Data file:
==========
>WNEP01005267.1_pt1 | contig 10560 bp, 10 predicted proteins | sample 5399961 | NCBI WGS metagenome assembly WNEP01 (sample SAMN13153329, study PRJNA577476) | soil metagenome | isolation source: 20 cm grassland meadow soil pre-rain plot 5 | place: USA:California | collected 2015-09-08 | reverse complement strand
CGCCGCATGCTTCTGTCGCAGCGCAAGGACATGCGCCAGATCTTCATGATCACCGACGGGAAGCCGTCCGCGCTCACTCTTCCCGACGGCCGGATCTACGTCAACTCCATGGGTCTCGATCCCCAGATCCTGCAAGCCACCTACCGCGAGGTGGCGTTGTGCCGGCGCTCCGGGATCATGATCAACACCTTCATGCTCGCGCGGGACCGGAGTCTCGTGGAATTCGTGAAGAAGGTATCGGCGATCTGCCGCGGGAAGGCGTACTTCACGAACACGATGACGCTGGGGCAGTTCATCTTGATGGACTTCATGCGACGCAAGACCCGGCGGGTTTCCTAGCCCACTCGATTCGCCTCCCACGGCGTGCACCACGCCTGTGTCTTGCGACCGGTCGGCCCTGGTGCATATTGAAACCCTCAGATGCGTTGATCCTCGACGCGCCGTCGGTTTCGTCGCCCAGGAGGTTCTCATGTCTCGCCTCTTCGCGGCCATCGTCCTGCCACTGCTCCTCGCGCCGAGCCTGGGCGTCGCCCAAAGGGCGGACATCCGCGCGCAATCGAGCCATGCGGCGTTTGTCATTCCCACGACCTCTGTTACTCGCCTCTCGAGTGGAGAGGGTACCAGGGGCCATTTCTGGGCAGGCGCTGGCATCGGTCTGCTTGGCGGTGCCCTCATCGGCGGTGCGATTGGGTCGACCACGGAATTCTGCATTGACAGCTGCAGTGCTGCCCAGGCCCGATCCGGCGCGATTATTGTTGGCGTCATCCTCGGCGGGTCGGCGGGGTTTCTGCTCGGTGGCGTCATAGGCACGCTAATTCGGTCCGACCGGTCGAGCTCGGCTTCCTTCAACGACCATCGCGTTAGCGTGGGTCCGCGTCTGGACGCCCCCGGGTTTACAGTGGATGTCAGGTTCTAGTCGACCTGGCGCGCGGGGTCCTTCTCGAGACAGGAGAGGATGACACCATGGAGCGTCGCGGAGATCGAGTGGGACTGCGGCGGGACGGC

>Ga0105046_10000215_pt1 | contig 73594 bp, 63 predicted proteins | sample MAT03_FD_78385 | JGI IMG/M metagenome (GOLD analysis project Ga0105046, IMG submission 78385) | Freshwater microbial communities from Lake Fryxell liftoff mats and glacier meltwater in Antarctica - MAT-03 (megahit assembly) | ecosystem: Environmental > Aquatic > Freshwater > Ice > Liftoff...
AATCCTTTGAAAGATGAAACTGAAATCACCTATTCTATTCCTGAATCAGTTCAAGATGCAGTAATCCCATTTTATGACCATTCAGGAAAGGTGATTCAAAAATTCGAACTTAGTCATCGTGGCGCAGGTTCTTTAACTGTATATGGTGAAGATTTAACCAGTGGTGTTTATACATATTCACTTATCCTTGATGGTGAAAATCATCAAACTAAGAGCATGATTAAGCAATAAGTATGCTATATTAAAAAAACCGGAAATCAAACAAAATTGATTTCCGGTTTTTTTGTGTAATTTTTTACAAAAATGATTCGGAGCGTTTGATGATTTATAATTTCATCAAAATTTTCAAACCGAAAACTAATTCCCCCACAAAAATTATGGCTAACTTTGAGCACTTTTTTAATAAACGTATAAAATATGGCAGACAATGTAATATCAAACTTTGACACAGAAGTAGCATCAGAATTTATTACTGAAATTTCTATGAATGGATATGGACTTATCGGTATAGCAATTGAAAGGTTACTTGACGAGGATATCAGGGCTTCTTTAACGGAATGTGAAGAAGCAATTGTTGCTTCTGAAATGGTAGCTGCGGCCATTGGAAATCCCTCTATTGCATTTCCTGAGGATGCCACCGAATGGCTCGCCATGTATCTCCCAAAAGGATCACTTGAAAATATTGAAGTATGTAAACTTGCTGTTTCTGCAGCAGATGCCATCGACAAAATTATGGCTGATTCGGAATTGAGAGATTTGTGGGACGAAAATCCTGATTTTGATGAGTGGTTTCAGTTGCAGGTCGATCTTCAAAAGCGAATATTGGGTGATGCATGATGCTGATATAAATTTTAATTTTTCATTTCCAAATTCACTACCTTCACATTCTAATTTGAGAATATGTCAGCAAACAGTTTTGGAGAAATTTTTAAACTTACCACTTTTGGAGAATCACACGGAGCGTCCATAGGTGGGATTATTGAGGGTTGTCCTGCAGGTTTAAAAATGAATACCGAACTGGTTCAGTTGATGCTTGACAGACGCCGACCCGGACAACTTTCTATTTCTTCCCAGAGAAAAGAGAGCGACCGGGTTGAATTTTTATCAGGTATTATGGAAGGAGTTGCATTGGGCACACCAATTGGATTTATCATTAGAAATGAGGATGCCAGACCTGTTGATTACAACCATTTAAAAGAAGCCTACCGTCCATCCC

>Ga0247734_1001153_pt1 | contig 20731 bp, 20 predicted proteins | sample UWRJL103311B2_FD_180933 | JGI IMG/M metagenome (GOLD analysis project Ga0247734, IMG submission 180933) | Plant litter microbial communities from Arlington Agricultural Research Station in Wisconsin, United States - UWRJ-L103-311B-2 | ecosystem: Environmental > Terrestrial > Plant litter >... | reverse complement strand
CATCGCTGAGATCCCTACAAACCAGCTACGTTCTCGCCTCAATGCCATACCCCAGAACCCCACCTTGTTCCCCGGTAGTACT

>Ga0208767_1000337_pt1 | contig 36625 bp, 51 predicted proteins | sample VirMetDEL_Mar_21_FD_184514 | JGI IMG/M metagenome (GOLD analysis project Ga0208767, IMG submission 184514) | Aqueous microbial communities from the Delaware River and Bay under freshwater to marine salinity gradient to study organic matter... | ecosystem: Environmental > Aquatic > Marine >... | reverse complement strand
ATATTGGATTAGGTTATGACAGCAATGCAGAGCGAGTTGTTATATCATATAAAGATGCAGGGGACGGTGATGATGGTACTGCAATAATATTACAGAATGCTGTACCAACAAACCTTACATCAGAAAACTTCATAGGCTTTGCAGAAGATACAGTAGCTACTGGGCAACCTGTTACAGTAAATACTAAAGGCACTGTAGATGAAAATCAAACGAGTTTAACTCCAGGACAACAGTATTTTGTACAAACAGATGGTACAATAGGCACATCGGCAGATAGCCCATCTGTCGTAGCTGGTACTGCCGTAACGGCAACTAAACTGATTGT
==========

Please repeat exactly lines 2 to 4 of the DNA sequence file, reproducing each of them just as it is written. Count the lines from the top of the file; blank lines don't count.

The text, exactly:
CGCCGCATGCTTCTGTCGCAGCGCAAGGACATGCGCCAGATCTTCATGATCACCGACGGGAAGCCGTCCGCGCTCACTCTTCCCGACGGCCGGATCTACGTCAACTCCATGGGTCTCGATCCCCAGATCCTGCAAGCCACCTACCGCGAGGTGGCGTTGTGCCGGCGCTCCGGGATCATGATCAACACCTTCATGCTCGCGCGGGACCGGAGTCTCGTGGAATTCGTGAAGAAGGTATCGGCGATCTGCCGCGGGAAGGCGTACTTCACGAACACGATGACGCTGGGGCAGTTCATCTTGATGGACTTCATGCGACGCAAGACCCGGCGGGTTTCCTAGCCCACTCGATTCGCCTCCCACGGCGTGCACCACGCCTGTGTCTTGCGACCGGTCGGCCCTGGTGCATATTGAAACCCTCAGATGCGTTGATCCTCGACGCGCCGTCGGTTTCGTCGCCCAGGAGGTTCTCATGTCTCGCCTCTTCGCGGCCATCGTCCTGCCACTGCTCCTCGCGCCGAGCCTGGGCGTCGCCCAAAGGGCGGACATCCGCGCGCAATCGAGCCATGCGGCGTTTGTCATTCCCACGACCTCTGTTACTCGCCTCTCGAGTGGAGAGGGTACCAGGGGCCATTTCTGGGCAGGCGCTGGCATCGGTCTGCTTGGCGGTGCCCTCATCGGCGGTGCGATTGGGTCGACCACGGAATTCTGCATTGACAGCTGCAGTGCTGCCCAGGCCCGATCCGGCGCGATTATTGTTGGCGTCATCCTCGGCGGGTCGGCGGGGTTTCTGCTCGGTGGCGTCATAGGCACGCTAATTCGGTCCGACCGGTCGAGCTCGGCTTCCTTCAACGACCATCGCGTTAGCGTGGGTCCGCGTCTGGACGCCCCCGGGTTTACAGTGGATGTCAGGTTCTAGTCGACCTGGCGCGCGGGGTCCTTCTCGAGACAGGAGAGGATGACACCATGGAGCGTCGCGGAGATCGAGTGGGACTGCGGCGGGACGGC

>Ga0105046_10000215_pt1 | contig 73594 bp, 63 predicted proteins | sample MAT03_FD_78385 | JGI IMG/M metagenome (GOLD analysis project Ga0105046, IMG submission 78385) | Freshwater microbial communities from Lake Fryxell liftoff mats and glacier meltwater in Antarctica - MAT-03 (megahit assembly) | ecosystem: Environmental > Aquatic > Freshwater > Ice > Liftoff...
AATCCTTTGAAAGATGAAACTGAAATCACCTATTCTATTCCTGAATCAGTTCAAGATGCAGTAATCCCATTTTATGACCATTCAGGAAAGGTGATTCAAAAATTCGAACTTAGTCATCGTGGCGCAGGTTCTTTAACTGTATATGGTGAAGATTTAACCAGTGGTGTTTATACATATTCACTTATCCTTGATGGTGAAAATCATCAAACTAAGAGCATGATTAAGCAATAAGTATGCTATATTAAAAAAACCGGAAATCAAACAAAATTGATTTCCGGTTTTTTTGTGTAATTTTTTACAAAAATGATTCGGAGCGTTTGATGATTTATAATTTCATCAAAATTTTCAAACCGAAAACTAATTCCCCCACAAAAATTATGGCTAACTTTGAGCACTTTTTTAATAAACGTATAAAATATGGCAGACAATGTAATATCAAACTTTGACACAGAAGTAGCATCAGAATTTATTACTGAAATTTCTATGAATGGATATGGACTTATCGGTATAGCAATTGAAAGGTTACTTGACGAGGATATCAGGGCTTCTTTAACGGAATGTGAAGAAGCAATTGTTGCTTCTGAAATGGTAGCTGCGGCCATTGGAAATCCCTCTATTGCATTTCCTGAGGATGCCACCGAATGGCTCGCCATGTATCTCCCAAAAGGATCACTTGAAAATATTGAAGTATGTAAACTTGCTGTTTCTGCAGCAGATGCCATCGACAAAATTATGGCTGATTCGGAATTGAGAGATTTGTGGGACGAAAATCCTGATTTTGATGAGTGGTTTCAGTTGCAGGTCGATCTTCAAAAGCGAATATTGGGTGATGCATGATGCTGATATAAATTTTAATTTTTCATTTCCAAATTCACTACCTTCACATTCTAATTTGAGAATATGTCAGCAAACAGTTTTGGAGAAATTTTTAAACTTACCACTTTTGGAGAATCACACGGAGCGTCCATAGGTGGGATTATTGAGGGTTGTCCTGCAGGTTTAAAAATGAATACCGAACTGGTTCAGTTGATGCTTGACAGACGCCGACCCGGACAACTTTCTATTTCTTCCCAGAGAAAAGAGAGCGACCGGGTTGAATTTTTATCAGGTATTATGGAAGGAGTTGCATTGGGCACACCAATTGGATTTATCATTAGAAATGAGGATGCCAGACCTGTTGATTACAACCATTTAAAAGAAGCCTACCGTCCATCCC